September 17 2014 Latest news:
Ben Bloom , Reporter
Thursday, March 1, 2012
Music concerts in Hyde Park are causing earthquake-like tremors in houses up to a kilometre away, say reports.
Residents in one Edgware Road housing block reported their properties shaking during the gigs with one woman even running out of her flat in fear.
Westminster Council has confirmed it is in talks with the British Geological Survey (BGS) to use its seismometers to investigate this summer.
Andrew Alchin, 67, of Edgware Road, says his own research has found a direct link between the timing of the tremors and the concerts.
“I have experienced a minor earthquake and this shaking is incredibly similar,” he said. “When it first happened, I didn’t relate it to the concerts because I can’t hear them from where I live.
“But last summer, I kept a very detailed diary which showed minor disturbance and vibrations at the same time as the concerts.
“The vibrations can’t be doing the building any good and that raises concerns about the value of properties.”
An email to Mr Alchin from Westminster Council environmental health officer Phil McIlwain confirmed: “Large numbers of people jumping up and down in a synchronised motion could be a possible explanation as to the cause of tremors felt in nearby buildings.”
He added that some buildings may be further affected by the tremors due to their height and the proximity of a car park or other open space beneath the property.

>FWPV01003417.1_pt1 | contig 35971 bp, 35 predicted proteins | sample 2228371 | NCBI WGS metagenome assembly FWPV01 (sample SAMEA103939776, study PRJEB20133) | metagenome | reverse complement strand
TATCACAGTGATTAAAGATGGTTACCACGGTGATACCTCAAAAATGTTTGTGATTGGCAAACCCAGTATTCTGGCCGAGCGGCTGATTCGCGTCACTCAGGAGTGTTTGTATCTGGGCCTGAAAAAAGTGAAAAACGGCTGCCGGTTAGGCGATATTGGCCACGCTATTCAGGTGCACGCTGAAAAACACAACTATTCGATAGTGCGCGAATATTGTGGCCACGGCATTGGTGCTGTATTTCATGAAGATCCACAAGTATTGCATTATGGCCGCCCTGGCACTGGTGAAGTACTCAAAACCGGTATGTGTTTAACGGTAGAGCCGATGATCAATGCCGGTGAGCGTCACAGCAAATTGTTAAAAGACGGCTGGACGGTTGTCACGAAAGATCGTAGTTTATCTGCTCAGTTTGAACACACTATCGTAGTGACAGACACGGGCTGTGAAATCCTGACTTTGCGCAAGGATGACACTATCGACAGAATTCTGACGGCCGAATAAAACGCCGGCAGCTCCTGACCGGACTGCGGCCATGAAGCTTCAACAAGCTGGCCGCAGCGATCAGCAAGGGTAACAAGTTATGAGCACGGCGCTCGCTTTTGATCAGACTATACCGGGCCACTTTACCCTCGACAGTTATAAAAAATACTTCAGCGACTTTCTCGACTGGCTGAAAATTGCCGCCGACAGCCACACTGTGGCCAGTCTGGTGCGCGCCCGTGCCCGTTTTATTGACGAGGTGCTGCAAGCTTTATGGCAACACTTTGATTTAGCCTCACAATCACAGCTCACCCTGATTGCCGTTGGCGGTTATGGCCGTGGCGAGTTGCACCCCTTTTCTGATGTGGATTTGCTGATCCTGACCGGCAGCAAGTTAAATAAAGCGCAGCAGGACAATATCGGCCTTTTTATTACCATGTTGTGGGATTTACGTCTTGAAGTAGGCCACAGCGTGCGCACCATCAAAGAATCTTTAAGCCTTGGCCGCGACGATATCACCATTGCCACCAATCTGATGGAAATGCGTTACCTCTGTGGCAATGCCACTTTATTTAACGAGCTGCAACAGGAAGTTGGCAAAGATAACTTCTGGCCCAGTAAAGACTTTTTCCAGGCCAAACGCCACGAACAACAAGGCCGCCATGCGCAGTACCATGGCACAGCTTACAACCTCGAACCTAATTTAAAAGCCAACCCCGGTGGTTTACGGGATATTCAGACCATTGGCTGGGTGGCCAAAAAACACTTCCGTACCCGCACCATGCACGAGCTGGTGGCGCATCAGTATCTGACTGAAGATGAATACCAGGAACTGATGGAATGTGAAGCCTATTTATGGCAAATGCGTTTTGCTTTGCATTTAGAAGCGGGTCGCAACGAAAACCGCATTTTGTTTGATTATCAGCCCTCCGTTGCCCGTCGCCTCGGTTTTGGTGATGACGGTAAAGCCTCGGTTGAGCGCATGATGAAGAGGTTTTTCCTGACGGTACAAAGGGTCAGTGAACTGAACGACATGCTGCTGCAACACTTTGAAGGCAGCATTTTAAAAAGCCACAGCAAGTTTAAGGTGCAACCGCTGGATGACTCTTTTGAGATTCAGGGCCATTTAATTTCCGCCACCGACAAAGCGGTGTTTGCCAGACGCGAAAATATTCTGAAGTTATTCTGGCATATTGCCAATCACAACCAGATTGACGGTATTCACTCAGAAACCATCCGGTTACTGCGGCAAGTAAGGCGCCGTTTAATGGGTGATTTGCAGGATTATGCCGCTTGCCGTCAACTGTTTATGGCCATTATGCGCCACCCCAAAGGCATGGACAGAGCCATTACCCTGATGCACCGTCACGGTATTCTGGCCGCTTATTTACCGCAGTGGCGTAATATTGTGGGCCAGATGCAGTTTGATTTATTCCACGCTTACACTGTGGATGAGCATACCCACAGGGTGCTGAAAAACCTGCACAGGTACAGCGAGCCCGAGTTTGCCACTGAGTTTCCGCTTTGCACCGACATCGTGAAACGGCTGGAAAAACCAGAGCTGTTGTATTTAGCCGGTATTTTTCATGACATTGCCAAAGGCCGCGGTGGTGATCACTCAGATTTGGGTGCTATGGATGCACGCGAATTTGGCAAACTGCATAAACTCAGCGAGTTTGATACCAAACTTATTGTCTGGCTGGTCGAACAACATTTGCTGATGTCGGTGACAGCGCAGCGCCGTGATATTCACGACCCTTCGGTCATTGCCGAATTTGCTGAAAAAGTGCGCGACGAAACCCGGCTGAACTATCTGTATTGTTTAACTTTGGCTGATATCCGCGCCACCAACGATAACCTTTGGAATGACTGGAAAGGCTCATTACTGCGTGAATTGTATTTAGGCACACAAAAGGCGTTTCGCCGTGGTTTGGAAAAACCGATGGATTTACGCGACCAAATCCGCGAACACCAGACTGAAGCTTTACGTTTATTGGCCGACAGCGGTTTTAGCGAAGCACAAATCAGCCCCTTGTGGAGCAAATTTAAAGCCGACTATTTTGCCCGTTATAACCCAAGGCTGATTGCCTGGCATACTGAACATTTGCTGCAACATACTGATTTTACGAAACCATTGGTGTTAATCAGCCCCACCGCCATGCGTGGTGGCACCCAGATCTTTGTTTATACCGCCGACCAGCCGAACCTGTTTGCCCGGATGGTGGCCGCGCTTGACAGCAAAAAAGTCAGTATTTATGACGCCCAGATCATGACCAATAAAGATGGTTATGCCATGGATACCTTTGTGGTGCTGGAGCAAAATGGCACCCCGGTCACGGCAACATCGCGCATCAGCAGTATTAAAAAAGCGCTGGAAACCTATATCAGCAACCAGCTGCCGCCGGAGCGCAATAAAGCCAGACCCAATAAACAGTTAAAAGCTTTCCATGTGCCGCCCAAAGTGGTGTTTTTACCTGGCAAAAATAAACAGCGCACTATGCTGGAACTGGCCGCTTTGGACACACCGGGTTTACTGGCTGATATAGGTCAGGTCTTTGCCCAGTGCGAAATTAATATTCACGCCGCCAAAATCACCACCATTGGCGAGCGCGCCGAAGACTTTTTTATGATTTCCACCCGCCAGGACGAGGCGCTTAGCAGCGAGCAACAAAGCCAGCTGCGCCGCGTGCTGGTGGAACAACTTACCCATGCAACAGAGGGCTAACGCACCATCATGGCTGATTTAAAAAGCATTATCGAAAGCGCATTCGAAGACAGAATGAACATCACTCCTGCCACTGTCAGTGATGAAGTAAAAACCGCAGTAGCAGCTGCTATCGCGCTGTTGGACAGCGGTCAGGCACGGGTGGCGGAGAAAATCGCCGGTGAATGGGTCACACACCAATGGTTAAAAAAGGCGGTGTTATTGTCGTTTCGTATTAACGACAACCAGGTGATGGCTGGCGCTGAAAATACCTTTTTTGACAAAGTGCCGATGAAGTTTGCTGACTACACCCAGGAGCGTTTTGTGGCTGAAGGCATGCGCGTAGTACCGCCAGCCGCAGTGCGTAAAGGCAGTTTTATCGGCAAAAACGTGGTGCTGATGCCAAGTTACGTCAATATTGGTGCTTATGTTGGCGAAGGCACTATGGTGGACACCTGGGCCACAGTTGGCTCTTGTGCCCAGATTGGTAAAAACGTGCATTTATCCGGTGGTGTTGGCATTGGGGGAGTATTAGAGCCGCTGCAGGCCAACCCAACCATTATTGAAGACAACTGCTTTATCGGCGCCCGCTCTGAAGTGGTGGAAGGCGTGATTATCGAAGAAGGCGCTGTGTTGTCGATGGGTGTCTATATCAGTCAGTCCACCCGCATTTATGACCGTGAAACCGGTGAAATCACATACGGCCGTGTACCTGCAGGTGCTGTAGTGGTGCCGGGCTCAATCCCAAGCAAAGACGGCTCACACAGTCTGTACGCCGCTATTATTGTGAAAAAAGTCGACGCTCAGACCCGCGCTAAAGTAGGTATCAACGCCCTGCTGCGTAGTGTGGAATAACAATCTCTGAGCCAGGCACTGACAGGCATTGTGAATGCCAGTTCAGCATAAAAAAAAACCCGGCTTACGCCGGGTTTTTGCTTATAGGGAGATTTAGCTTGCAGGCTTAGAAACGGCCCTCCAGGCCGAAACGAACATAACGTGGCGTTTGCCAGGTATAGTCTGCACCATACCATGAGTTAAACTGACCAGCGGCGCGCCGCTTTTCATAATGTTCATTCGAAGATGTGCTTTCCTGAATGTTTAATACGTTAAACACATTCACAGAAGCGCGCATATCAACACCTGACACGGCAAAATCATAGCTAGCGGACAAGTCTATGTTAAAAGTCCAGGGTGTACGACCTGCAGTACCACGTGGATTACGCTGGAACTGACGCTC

An email from BGS seismologist Glenn Ford suggests that the Edgware Road tremors could be from a “manmade source” and he points to a number of previous similar incidents.
A nine-storey apartment block was evacuated near Finsbury Park in 1992 when windows and a balcony were cracked during a Madness concert held at Finsbury Park.
Other instances of false “earthquakes” include when U2 played in Brussels in the 1980s and Madness played at Earls Court in 2010.
The BGS was even able to predict that earthquake-like tremors would be felt a kilometre away from an Oasis concert at Earls Court in 1995.
Westminster licensing chairwoman Cllr Audrey Lewis says the council is still investigating whether there is a correlation between the concerts and the reported tremors.
She added: “At the recent review of Hyde Park’s licence to hold major events, Westminster Council’s licensing sub-committee imposed several conditions on the licence to mitigate the effects of low-frequency noise, which we will monitor through the summer to ensure that these measures are effective.”